Many people still confuse marketing with sales. Selling is only a part of the marketing function, but marketing is much broader than selling. It is not that one is more important than the other. Marketing begins before a company designs or conceptualizes an idea or designs or engineers any products or services. Marketing continues throughout the whole product lifecycle. Its mandate is the continued discovery of new ways to create, communicate and capture value. Marketing is not and should not be considered a cost; in fact it is an investment. Imagine if a business stops investing? If marketing cost is linked as a ratio-to-sales, the company will eventually enter a stage of stagnation and eventually decline (I am not saying there shouldn’t be discipline in marketing resource management). But like any investment, it must provide a clear idea of how and when it will deliver a return on that investment. So marketing is a number of strategic investments and not just a cost item. The truth is that any marketing dollars that are linked directly to sales improvement most likely are sales promotions that lead to discounts and sometime brand erosion. The best marketing builds brand equity and creates demand. Field promotions, discount programs, sales incentives etc. are not marketing, these are sales operation expenses.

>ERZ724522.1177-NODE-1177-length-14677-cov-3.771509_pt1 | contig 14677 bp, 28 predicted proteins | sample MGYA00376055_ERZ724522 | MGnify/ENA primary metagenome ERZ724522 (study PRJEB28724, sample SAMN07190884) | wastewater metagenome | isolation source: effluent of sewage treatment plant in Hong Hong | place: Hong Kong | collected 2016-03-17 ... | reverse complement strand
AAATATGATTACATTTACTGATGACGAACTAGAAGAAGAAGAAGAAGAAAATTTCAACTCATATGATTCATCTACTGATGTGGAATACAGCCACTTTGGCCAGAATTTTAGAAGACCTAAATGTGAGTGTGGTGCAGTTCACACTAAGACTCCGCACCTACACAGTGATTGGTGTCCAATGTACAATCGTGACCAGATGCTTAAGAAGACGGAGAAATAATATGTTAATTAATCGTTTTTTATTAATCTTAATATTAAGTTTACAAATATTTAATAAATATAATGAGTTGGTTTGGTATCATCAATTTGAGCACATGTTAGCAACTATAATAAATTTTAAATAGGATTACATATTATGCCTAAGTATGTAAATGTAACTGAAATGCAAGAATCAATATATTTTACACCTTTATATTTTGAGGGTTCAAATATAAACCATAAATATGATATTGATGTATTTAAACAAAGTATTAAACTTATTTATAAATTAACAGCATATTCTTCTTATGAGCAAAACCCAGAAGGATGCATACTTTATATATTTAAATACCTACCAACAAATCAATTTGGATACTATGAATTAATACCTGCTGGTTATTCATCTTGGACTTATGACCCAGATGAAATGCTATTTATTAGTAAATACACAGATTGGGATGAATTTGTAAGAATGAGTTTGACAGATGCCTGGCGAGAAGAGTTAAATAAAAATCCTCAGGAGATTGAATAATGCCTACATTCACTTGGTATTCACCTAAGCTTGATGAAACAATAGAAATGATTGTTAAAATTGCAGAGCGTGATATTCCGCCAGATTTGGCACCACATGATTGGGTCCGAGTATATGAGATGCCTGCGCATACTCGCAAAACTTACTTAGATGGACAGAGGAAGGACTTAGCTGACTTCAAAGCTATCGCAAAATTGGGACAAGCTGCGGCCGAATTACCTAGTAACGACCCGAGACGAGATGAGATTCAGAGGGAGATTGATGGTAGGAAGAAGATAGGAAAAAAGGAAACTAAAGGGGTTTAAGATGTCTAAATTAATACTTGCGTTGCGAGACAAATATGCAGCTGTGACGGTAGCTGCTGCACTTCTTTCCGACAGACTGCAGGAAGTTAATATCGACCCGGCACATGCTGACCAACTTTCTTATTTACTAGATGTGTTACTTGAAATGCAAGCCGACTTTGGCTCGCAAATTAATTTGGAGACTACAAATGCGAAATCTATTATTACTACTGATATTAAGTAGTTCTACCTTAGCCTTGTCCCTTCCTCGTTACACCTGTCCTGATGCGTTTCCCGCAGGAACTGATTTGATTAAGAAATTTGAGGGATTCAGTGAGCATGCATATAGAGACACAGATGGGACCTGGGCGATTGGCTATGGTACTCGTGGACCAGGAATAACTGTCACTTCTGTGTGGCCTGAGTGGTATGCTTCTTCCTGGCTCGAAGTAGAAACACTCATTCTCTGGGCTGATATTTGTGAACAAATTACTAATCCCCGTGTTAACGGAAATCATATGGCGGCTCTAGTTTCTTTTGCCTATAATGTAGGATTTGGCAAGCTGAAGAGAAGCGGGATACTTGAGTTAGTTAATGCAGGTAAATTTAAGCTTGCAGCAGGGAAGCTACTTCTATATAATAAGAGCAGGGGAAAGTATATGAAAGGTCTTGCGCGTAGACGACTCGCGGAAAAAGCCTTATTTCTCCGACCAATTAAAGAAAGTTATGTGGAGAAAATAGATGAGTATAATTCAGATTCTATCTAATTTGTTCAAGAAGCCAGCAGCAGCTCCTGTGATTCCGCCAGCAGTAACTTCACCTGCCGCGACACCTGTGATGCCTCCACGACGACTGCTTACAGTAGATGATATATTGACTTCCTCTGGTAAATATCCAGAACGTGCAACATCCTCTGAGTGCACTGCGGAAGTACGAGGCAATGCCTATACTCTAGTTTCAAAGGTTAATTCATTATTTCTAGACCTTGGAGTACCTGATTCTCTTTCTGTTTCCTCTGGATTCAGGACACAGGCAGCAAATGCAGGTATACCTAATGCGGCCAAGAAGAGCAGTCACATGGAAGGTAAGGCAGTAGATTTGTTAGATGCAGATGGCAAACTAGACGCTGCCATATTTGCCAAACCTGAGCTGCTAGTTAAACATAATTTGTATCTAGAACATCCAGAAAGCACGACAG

Marketing Mistake #2: Marketing is a department